Though Miller was devoted to research and the non-profit world of hospital administration, he gradually found himself consumed by process. “I became frustrated that the work I was doing provided little opportunity to move healthcare-the way it is practiced-in a new direction.“ When Express Scripts, which also had deep roots in the St. Louis area, came calling for an interview, Miller showed up as a courtesy, but quickly became impressed by the scale of what the company was trying to do in making the pharmacy benefit more efficient for insurers and more accessible to patients. “I concluded that Express Scripts was a better place to shape the future of US healthcare.”
The way Miller describes it, the PBM value proposition behind Express Scripts is self-evident: if PBMs did not exist, they would have to be invented. “At its most basic, PBMs mobilize large blocks of patients to help the providers of their drug benefits obtain price concessions from the supply chain. We go to the manufacturers of clinically equivalent drugs and ask which of them might like to be our preferred provider for that condition for our 85 million covered patients. The proposition is simple: you give our clients a discount, we give you market share. And we do the same with retail pharmacies. We are able to select among the 68,000 pharmacies in the US by negotiating dispensing networks that steer those 85 million patients to the outlets that give us retail discounts, which we pass on to benefit plan sponsors in both the private and public sectors.”
That said, Express Scripts, founded only in 1986, carries a small footprint. Most Americans take a company like Express Scripts for granted, with few realizing that the company is today bigger than the biggest of big Pharma, ranking 20th on the Fortune 500 list, and pulling well over $100 billion annually in sales, all at very low margins compared to most other healthcare providers. One of every four patients in the US have their pharmacy benefit managed through Express Scripts, including approximately 10 million beneficiaries at the Department of Defense-active duty personnel, their families, and military retirees. It’s a major responsibility; by and large -some recent rare data breaches aside -the company handles it flawlessly, as exemplified by an average 92% book renewal rate among clients. That might explain why Express Scripts’ low audience visibility is disproportionate to its market size and clout.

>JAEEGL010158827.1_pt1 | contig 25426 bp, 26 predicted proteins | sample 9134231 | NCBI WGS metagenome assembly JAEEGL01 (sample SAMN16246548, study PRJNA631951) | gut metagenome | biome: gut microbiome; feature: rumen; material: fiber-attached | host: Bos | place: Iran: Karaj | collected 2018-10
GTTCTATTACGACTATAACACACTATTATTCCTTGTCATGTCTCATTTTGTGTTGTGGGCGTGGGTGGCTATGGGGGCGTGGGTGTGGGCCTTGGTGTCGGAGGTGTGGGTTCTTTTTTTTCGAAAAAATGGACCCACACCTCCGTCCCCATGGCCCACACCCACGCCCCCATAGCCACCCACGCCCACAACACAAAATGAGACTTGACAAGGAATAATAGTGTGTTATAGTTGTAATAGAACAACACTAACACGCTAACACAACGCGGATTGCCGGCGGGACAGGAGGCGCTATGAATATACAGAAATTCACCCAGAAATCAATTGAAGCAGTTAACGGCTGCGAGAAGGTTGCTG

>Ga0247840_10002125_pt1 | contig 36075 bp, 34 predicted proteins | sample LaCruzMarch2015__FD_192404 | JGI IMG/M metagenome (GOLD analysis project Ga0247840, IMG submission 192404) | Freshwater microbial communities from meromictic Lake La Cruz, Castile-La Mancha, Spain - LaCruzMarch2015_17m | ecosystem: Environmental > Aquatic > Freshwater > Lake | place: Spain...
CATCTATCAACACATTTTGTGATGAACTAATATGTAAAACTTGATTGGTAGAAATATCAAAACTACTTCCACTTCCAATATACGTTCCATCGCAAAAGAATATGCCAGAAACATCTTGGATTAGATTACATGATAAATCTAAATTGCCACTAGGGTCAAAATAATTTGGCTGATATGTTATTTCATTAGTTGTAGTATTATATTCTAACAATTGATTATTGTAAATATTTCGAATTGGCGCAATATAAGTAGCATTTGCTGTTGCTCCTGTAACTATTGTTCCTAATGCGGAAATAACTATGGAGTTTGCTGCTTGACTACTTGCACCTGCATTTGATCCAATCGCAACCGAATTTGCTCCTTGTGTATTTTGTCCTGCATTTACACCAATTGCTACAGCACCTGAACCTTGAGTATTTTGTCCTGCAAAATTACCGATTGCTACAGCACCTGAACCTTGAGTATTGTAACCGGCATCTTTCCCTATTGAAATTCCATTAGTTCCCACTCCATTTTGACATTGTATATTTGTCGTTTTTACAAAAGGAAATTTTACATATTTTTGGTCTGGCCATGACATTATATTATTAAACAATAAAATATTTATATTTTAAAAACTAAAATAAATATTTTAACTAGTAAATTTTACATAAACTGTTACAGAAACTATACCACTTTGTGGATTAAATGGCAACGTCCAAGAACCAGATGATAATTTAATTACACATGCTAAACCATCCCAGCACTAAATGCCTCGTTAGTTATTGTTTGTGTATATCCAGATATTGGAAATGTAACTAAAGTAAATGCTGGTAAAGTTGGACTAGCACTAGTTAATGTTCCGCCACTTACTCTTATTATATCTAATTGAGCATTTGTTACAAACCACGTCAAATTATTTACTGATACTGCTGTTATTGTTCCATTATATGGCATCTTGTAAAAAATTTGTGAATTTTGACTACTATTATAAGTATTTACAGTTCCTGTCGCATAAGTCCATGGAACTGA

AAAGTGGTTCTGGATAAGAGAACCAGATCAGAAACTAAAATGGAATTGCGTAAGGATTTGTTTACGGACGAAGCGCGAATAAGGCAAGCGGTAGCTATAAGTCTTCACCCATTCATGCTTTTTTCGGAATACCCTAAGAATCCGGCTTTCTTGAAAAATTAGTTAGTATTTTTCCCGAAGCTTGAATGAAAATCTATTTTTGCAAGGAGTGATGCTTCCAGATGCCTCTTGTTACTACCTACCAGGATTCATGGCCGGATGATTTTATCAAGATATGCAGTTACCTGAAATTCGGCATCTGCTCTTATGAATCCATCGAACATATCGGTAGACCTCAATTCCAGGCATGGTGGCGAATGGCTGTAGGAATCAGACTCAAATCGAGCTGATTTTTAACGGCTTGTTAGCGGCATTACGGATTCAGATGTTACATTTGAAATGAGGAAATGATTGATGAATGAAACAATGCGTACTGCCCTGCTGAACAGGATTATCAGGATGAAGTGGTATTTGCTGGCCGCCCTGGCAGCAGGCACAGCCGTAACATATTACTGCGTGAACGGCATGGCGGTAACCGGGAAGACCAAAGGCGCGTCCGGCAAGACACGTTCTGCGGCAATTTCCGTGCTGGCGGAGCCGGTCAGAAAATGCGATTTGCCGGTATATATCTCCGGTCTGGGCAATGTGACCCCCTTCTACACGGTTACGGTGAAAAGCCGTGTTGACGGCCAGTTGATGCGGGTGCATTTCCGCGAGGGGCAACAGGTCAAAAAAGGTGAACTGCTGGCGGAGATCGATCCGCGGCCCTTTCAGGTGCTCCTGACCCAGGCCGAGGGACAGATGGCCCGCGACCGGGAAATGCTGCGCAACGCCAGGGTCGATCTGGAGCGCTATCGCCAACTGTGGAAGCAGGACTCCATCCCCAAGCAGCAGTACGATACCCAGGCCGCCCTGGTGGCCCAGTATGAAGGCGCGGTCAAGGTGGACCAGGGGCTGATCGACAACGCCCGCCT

Innovating the PBM model
Miller aims to change that dour image by positioning his company as a driver of innovation, not just in the sweet spot of medicines but, indirectly or not, for all parts of the healthcare system. Like most innovators, Express Scripts has a “test and learn” culture that strives ceaselessly to find ways to do the same things better. Knocking out waste is what the company does for its customers; the same approach is applied to internal operations.
Miller points to Express Scripts’ mail order pharmacy capabilities- many benefit plan clients now rely exclusively on home delivery for maintenance medications, with a target of 40% cover set by 2015-as the embodiment of this strategic approach to innovation.
“First, we get from mail order all the synergies of scale, the most important of which is how our ability to dispense so efficiently forces the rest of the pharmacy market to perform at lower prices. Second, because our mail order system is highly automated, the level of precision and accuracy is extraordinary, which creates yet another threshold for superior system performance. When a patient does retail, the likelihood of him or her getting the wrong pill in the bottle averages about 1.7% of the time. When a delivery occurs by mail, we get almost Six Sigma perfection: Express Scripts’ reliance on mail order pharmacy prevents 2 million patients a year from obtaining the wrong prescription. Third, evidence we’ve collected shows that getting prescriptions directly at home drives adherence to medication up by 8% to 10%. If non-adherence imposes a cost on the healthcare system-and it does -then we’ve just saved the system 10%. By any definition, that’s an innovation.”
Express Scripts is building out that leadership in mail order-a position sealed by the acquisition of Medco Health Solutions in 2012-to differentiate its service offering from the competition in three additional areas:
Novel analytics. This means the embrace of new-and often unconventional-cross-disciplinary tools geared to discovering what motivates patients in their interaction with medicines. Express Scripts is an expert in the emerging discipline of behavioral economics, which relies on everything from physics to psychology to “nudge” patients to respond in a socially optimal or economically rational way toward a given set of options. “Choice architecture” is another phrase that aptly describes what Express Scripts is doing to help its members get to the best solution for their own health. Says Miller, “We use all this insight to frame messages to patients and customers just like political campaigns do to motivate likely voters.”